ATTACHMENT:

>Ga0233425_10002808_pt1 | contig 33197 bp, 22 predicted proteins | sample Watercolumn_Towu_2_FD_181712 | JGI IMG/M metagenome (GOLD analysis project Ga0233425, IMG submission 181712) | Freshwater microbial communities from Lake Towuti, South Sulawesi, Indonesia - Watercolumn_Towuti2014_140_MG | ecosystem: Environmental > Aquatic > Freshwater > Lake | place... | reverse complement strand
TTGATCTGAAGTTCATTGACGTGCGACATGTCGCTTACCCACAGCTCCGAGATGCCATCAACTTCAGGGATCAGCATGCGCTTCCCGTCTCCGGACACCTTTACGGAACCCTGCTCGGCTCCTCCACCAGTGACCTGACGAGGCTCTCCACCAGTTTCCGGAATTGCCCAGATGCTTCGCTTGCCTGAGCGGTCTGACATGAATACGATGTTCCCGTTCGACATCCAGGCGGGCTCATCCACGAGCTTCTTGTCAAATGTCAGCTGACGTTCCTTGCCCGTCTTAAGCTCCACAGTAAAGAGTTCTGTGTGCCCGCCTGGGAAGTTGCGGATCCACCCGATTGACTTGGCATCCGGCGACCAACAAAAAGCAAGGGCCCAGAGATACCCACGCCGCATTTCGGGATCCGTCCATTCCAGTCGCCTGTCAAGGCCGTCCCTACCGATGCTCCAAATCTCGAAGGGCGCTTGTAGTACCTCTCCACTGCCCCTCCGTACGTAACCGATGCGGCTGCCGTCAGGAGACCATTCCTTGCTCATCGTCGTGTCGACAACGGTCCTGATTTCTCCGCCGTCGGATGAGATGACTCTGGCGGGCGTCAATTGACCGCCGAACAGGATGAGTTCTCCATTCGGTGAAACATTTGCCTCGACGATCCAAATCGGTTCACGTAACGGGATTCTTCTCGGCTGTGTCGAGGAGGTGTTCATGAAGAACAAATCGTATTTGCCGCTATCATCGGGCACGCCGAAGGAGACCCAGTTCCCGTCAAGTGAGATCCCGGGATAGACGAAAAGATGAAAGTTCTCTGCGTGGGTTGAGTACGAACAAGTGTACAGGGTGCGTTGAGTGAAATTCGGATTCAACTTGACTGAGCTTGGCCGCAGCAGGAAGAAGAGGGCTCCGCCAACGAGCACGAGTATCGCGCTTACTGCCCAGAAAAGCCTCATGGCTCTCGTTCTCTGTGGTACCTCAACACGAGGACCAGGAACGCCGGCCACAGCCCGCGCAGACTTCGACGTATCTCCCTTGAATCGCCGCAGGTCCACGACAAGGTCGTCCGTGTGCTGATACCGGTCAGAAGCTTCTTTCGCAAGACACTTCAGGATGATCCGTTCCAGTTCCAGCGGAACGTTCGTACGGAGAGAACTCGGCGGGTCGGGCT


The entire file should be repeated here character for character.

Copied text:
>Ga0233425_10002808_pt1 | contig 33197 bp, 22 predicted proteins | sample Watercolumn_Towu_2_FD_181712 | JGI IMG/M metagenome (GOLD analysis project Ga0233425, IMG submission 181712) | Freshwater microbial communities from Lake Towuti, South Sulawesi, Indonesia - Watercolumn_Towuti2014_140_MG | ecosystem: Environmental > Aquatic > Freshwater > Lake | place... | reverse complement strand
TTGATCTGAAGTTCATTGACGTGCGACATGTCGCTTACCCACAGCTCCGAGATGCCATCAACTTCAGGGATCAGCATGCGCTTCCCGTCTCCGGACACCTTTACGGAACCCTGCTCGGCTCCTCCACCAGTGACCTGACGAGGCTCTCCACCAGTTTCCGGAATTGCCCAGATGCTTCGCTTGCCTGAGCGGTCTGACATGAATACGATGTTCCCGTTCGACATCCAGGCGGGCTCATCCACGAGCTTCTTGTCAAATGTCAGCTGACGTTCCTTGCCCGTCTTAAGCTCCACAGTAAAGAGTTCTGTGTGCCCGCCTGGGAAGTTGCGGATCCACCCGATTGACTTGGCATCCGGCGACCAACAAAAAGCAAGGGCCCAGAGATACCCACGCCGCATTTCGGGATCCGTCCATTCCAGTCGCCTGTCAAGGCCGTCCCTACCGATGCTCCAAATCTCGAAGGGCGCTTGTAGTACCTCTCCACTGCCCCTCCGTACGTAACCGATGCGGCTGCCGTCAGGAGACCATTCCTTGCTCATCGTCGTGTCGACAACGGTCCTGATTTCTCCGCCGTCGGATGAGATGACTCTGGCGGGCGTCAATTGACCGCCGAACAGGATGAGTTCTCCATTCGGTGAAACATTTGCCTCGACGATCCAAATCGGTTCACGTAACGGGATTCTTCTCGGCTGTGTCGAGGAGGTGTTCATGAAGAACAAATCGTATTTGCCGCTATCATCGGGCACGCCGAAGGAGACCCAGTTCCCGTCAAGTGAGATCCCGGGATAGACGAAAAGATGAAAGTTCTCTGCGTGGGTTGAGTACGAACAAGTGTACAGGGTGCGTTGAGTGAAATTCGGATTCAACTTGACTGAGCTTGGCCGCAGCAGGAAGAAGAGGGCTCCGCCAACGAGCACGAGTATCGCGCTTACTGCCCAGAAAAGCCTCATGGCTCTCGTTCTCTGTGGTACCTCAACACGAGGACCAGGAACGCCGGCCACAGCCCGCGCAGACTTCGACGTATCTCCCTTGAATCGCCGCAGGTCCACGACAAGGTCGTCCGTGTGCTGATACCGGTCAGAAGCTTCTTTCGCAAGACACTTCAGGATGATCCGTTCCAGTTCCAGCGGAACGTTCGTACGGAGAGAACTCGGCGGGTCGGGCT